A memorial square is to be built on National Taiwan University’s (NTU) campus in honor of democracy advocate Chen Wen-chen (陳文成), the NTU Student Association said yesterday.
Chen, an NTU graduate and assistant professor at Carnegie Mellon University, was found dead on the campus on July 3, 1981, a day after being questioned by the Taiwan Garrison Command.
In 2011, the Dr Chen Wen-chen Memorial Foundation wrote to NTU about raising a monument in his honor, but received no response, the association said, adding that a student proposal sent to the Gallery of NTU History in 2012 also went unanswered.
Photo: Peter Lo, Taipei Times
Following the passage of proposals for the name of the memorial square and a monument at university affairs meetings in 2014 and 2015, a call for designs was made in 2016, but funding became an issue the following year, it said.
While former NTU president Yang Pan-chyr (楊泮池) had promised that the university would cover half of the costs, NTU president Kuan Chung-ming (管中閔) has refused to allow the university to fund or raise funds for the project, or help promote the foundation’s fundraising campaign due to the “political sensitivity” of the issue, the association said.
Nevertheless, the foundation has raised the NT$12 million (US$398,340) needed for the memorial square, the association said, adding that a donation agreement was signed with NTU on Monday.
The association said that it saw how the legacy of the authoritarian system endures in today’s democratic society when advocating for the construction of the memorial.
The truth has yet to be made public and justice has not been served, it said, adding that it hopes the memorial would prevent Chen’s death from being forgotten.
In related news, an annual event held by the foundation, the Taiwan Gongsheng Youth Association and 44 other groups to commemorate the 228 Incident, which is to mark its 73rd anniversary this year, is to return for its fourth edition.
This year, organizers said that they plan on marching past several historical sites related to the Incident, including Taipei’s Rixin Elementary School, the Tianma Tea House (天馬茶房) and the now-defunct Taiwan Province Monopoly Bureau’s Taipei branch.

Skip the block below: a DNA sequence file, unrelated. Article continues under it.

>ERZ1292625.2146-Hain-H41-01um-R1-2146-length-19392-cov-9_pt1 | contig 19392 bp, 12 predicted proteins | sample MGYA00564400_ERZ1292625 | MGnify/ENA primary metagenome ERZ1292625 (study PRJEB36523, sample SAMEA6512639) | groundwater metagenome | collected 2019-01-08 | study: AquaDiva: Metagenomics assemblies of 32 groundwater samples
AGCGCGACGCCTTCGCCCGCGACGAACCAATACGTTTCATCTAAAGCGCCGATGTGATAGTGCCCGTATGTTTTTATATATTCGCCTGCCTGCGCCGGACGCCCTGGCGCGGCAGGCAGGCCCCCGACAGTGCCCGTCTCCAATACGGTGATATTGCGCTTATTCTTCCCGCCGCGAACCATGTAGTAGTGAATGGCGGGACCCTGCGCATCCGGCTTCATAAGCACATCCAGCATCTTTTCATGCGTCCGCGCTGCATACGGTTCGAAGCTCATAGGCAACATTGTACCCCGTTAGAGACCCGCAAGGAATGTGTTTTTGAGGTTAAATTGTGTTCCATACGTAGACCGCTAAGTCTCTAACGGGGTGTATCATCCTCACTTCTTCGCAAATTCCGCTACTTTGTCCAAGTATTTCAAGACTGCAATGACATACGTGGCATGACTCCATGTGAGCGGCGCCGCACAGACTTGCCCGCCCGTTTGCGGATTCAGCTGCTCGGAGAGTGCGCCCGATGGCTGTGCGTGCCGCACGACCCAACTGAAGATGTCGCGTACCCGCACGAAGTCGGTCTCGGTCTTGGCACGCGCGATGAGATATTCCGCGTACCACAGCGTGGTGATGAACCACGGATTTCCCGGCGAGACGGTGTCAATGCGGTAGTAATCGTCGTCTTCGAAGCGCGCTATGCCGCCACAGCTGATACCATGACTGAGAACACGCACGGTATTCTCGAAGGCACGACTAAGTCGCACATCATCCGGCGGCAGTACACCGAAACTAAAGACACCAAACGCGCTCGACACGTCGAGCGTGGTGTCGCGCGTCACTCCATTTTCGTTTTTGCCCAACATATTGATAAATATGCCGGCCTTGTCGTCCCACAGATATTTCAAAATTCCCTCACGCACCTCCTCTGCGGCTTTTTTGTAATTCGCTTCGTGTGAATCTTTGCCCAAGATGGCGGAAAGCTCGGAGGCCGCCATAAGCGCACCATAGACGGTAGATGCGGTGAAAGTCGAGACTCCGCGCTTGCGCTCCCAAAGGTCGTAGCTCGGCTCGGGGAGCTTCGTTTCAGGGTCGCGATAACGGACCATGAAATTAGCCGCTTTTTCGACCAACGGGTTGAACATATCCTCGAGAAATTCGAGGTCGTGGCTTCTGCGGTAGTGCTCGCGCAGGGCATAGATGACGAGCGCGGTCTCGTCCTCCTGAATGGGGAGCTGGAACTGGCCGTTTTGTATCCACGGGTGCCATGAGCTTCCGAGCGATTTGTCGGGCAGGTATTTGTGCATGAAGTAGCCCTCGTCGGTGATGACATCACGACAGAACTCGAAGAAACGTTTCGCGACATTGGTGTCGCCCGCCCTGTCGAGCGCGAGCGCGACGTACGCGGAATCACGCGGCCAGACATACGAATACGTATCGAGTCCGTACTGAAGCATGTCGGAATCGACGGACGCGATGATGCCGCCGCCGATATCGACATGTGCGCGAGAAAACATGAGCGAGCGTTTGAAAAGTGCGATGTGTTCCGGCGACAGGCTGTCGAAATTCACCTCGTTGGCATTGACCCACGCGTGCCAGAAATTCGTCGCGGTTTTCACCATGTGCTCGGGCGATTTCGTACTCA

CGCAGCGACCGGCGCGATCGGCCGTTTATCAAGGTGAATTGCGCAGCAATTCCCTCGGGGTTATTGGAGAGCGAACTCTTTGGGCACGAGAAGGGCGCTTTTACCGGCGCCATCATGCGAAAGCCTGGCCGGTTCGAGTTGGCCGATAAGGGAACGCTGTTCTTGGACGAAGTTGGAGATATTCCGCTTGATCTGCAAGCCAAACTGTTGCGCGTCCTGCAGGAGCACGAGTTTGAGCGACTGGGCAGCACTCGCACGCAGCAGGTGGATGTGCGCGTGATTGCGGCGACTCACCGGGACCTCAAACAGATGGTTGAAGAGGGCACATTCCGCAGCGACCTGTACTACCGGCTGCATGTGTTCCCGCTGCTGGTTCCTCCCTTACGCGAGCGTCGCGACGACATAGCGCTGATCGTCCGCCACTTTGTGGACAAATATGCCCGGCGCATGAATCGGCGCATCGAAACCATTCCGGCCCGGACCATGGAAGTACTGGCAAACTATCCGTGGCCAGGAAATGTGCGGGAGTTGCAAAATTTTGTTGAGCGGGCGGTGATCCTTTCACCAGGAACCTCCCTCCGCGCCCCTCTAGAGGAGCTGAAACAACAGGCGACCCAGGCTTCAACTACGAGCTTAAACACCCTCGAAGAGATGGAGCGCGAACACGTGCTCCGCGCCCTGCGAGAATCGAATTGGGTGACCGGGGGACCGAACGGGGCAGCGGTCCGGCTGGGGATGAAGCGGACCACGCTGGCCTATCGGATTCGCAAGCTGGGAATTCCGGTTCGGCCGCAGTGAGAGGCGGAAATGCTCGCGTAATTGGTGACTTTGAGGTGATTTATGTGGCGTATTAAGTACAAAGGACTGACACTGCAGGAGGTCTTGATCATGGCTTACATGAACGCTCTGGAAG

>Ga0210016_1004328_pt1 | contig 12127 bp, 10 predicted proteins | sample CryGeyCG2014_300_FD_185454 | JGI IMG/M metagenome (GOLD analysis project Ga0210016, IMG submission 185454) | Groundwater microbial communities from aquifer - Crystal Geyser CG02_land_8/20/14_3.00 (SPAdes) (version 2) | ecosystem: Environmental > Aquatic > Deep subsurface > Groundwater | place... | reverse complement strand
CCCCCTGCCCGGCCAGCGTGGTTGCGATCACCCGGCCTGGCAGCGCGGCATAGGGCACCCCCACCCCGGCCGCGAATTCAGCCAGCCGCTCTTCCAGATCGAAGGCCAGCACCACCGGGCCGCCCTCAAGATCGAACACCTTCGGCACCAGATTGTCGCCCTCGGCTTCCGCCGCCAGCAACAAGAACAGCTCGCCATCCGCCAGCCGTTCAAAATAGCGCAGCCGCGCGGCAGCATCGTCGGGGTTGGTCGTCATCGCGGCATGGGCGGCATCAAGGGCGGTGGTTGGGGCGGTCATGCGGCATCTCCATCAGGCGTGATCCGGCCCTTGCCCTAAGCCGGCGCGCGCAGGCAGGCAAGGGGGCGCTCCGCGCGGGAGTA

During the march, participants are to read the names of the Incident’s victims and use sign language to perform poetry communicating the “silent voices” of the victims and their families, they said.
Through the event, organizers said that they hope to continue urging those in power to achieve transitional justice and the public to “refuse to forget and insist on resisting.”
Additional reporting by Peng Wan-hsin
The navy’s new 10,600-tonne warship is on Tuesday to be christened the ROCN Yushan (玉山), as the nation’s indigenous shipbuilding program reaches a milestone, sources said yesterday. The vessel, previously referred to as the “new landing platform dock,” was at a shipyard with its name freshly painted on the hull with the number 1401, the Liberty Times (the sister paper of the Taipei Times) reported yesterday, citing an unnamed observer. Democratic Progressive Party Legislator Wang Ting-yu (王定宇), a member of the legislature’s National Defense and Foreign Affairs Committee, confirmed the report in a Facebook post. The NT$4.635 billion (US$163 million) ship is designed
DIALOGUE SOUGHT: Washington said it was concerned about the pattern of ongoing attempts to intimidate Taiwan after the 10th day of PLA activity in the region The US on Monday urged Beijing to stop its multifaceted pressure campaign against Taiwan after China sent 25 military jets into Taiwan’s air defense identification zone. “The United States notes with concern the pattern of ongoing PRC [People’s Republic of China] attempts to intimidate the region, including Taiwan,” a US Department of State spokesperson said in an e-mail response to questions. “We urge Beijing to cease its military, diplomatic and economic pressure against Taiwan, and instead engage in meaningful dialogue with Taiwan.” The Ministry of National Defense said that 25 Chinese military aircraft entered the zone on Monday. It was the 10th straight
INTERNATIONAL WEED DAY: Advocates are to hold a demonstration to push for the decriminalization of marijuana and allowing its use for treatment of certain conditions It is time for Taiwanese society to examine the medical benefits of cannabis, in line with the international trend to lift restrictions on and decriminalize the use of marijuana, two legislators said yesterday, ahead of tomorrow’s “Rally for Equal Rights for Cannabis” in Taipei. Taiwan is one of a few countries holding a “420 International Weed Day” event — which usually takes place around the April 20 weekend — as most nations have canceled it this year because of the COVID-19 pandemic, said organizer Green Sensation, which is composed of doctors, lawyers and entertainers, among others. The group released a
‘NOT ENTHUSIASTIC’: People who have been approved by the CECC as special cases who need to travel, such as foreign diplomats, would be able to receive a vaccine The Central Epidemic Command Center (CECC) yesterday expanded the eligibility for COVID-19 vaccination to the fourth priority group — people who need to travel abroad for special reasons — adding that out-of-pocket vaccines would be available from Wednesday next week. Minister of Health and Welfare Chen Shih-chung (陳時中), who heads the center, said although Taiwan’s COVID-19 vaccination program was on Monday expanded to include the top three groups in the priority list, people are still “not enthusiastic” about getting vaccinated. “Only 1,220 people received a vaccine shot on Tuesday, and a total of 27,113 people have received COVID-19 vaccination” so far, he